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Dear Blogosphere wish fairies…

7 May

Dear wish fairies,

Thank you very much for my 10 hour uninterrupted sleep last night, as requested in my blog post yesterday. I really appreciate your immediate action on this issue.

Seeing as you seem so willing and able to help me out, I just have a few other requests.

I have this gorgeous little4 year old boy who can’t walk independently yet. It would be great if you could just help him out a little and give him the strength, balance and coordination to take off on his own.

Also, he finds talking quite tricky. If you could help him out with his oral-motor control and give him the power of easy speech, then that would be great. Taking care of his saliva control would also be appreciated.

In fact, I know quite a few beautiful children who could do with similar help. If you’re not too busy, a cure for cerebral palsy would be fantastic.

Oh, and finally, and sorry to seem a little greedy, but I have about 5 kgs of weight, mostly around my middle that I just can’t seem to budge. If I could wake up tomorrow and find that gone, then that would be great too.

Yours very gratefully,

Dianne

Football

15 Apr

Football Season has started here. Torn hamstrings and two-week suspensions have taken over the news bulletins. Sigh.

Time to confess that I have never much been a football fan – not of the round ball, and despite living in a football mad city, not even Aussie Rules. I just don’t like watching blokes bowl each other over and I really don’t like the blokesy nature of football clubs. My LEAST favourite program on TV is ‘The Footy Show’. Puke.

I have also not much been a fan of footballers. I have long had the general feeling that they are overpaid,  arrogant and not particularly good role models.

However, in recent times, I’ve seen a different side. There have been AFL footballers at the Longest Cake event both years we’ve attended. This year we met a player from my aunt’s favourite team so we could get his autograph for her. He was polite and friendly and had a good little chat with BC.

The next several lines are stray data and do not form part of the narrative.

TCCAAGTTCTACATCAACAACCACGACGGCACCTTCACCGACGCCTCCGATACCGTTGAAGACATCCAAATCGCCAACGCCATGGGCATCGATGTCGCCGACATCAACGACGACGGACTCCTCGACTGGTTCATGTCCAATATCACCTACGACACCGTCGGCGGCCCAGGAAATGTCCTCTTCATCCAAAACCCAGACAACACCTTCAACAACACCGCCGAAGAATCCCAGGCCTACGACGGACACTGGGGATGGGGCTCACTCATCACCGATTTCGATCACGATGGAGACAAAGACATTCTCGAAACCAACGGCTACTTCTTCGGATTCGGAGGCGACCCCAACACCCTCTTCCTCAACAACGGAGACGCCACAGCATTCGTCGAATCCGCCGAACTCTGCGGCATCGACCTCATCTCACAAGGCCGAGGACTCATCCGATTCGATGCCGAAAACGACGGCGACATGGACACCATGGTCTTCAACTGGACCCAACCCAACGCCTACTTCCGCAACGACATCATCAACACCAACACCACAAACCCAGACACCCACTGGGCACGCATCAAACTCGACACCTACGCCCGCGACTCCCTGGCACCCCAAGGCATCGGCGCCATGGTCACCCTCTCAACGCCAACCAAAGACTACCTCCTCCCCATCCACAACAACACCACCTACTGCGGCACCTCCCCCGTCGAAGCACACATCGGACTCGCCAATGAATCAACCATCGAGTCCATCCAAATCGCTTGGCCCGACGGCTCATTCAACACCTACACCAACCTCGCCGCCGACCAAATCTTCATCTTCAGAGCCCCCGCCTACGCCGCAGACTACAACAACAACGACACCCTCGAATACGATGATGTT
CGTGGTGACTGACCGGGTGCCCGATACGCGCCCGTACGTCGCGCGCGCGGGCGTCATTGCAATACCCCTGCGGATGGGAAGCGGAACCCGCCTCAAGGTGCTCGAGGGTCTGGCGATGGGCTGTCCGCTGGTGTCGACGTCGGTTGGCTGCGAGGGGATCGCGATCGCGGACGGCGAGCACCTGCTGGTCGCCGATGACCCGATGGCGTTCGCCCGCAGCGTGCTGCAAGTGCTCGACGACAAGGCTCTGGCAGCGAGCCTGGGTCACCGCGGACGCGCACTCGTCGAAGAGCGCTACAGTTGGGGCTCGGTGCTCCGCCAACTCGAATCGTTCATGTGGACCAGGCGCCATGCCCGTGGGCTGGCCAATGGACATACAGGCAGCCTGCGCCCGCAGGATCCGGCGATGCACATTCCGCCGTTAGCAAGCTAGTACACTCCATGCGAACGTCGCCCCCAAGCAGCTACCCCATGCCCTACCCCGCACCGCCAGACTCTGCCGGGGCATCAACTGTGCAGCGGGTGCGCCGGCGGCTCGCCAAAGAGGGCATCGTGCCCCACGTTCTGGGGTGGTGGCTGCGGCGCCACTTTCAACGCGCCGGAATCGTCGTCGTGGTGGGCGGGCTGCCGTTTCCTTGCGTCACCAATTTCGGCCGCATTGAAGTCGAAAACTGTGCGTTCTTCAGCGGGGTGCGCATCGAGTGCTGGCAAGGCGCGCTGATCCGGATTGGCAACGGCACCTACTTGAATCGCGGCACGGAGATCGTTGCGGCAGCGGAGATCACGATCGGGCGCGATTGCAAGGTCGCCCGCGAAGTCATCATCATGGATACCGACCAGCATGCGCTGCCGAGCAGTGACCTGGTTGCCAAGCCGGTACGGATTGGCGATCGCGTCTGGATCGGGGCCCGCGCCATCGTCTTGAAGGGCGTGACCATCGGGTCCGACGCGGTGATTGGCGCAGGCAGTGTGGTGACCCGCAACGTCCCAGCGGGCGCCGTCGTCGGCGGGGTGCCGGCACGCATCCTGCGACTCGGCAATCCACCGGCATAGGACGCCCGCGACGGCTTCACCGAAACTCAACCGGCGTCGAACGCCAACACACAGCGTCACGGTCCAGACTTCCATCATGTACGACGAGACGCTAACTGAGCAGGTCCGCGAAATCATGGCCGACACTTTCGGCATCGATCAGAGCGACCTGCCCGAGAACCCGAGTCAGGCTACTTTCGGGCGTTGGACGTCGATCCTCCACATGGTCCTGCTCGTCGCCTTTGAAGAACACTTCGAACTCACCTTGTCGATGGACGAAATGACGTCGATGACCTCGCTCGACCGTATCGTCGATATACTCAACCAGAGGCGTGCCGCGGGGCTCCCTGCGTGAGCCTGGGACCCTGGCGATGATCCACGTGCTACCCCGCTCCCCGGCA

And following the recent bushfires here and then at the annual ‘Good Friday Appeal’ to raise money for our city children’s hospital, there were lots of moving shots of kids meeting their football heroes. Kind of got me thinking. Maybe I’ve been a little unfair.

And then, just today, I came across this lovely video featuring English footballer Phil Neville talking about his daughter who has cerebral palsy.  I found it really moving.

In light of all this evidence to the contrary of my long held opinions, AND as a mother of boys and wife to a soccer mad husband, I have finally decided I better get used to football being around so I have even picked a team in the AFL to support this year (go the Bulldogs!).

I chose the team for 2 reasons. Firstly because the team nearly went under about ten years ago and was saved by the working class community around it who fought tooth and nail to keep their club alive. I like that the team has such spirit behind it.

And then because I read this article about one of their player’s last year who is step-father to a little girl with CP.  He seems like a good bloke. Yes. Another one. And yes, I am starting to realise I’ve been very unfair to the Footballer, falling into the trap of accepting a stereotype. Not any more. I’m giving the game and the footballers another go.

BC has decided to join me. We don’t really understand the rules, but we watched the game together on TV on the weekend. We learnt a few of the players names and BC decided he liked the colourful player number 21.  I googled him and his name is Jason Akermanis. And he’s fluent in Auslan so he can communicate with his deaf inlaws. Yep. Stereotype is out the window now. For sure.

I still had to wince at the roughness of the game but I actually enjoyed it and I think BC did too. Especially because they won ;-).

You never know, we might even go along and watch a game later in the season. Although that will probably have to wait until next year. I think  I have to take this just one step at a time…

Happy Birthday Little Bean!!

25 Mar

Today, my beautiful little Bean turned 2.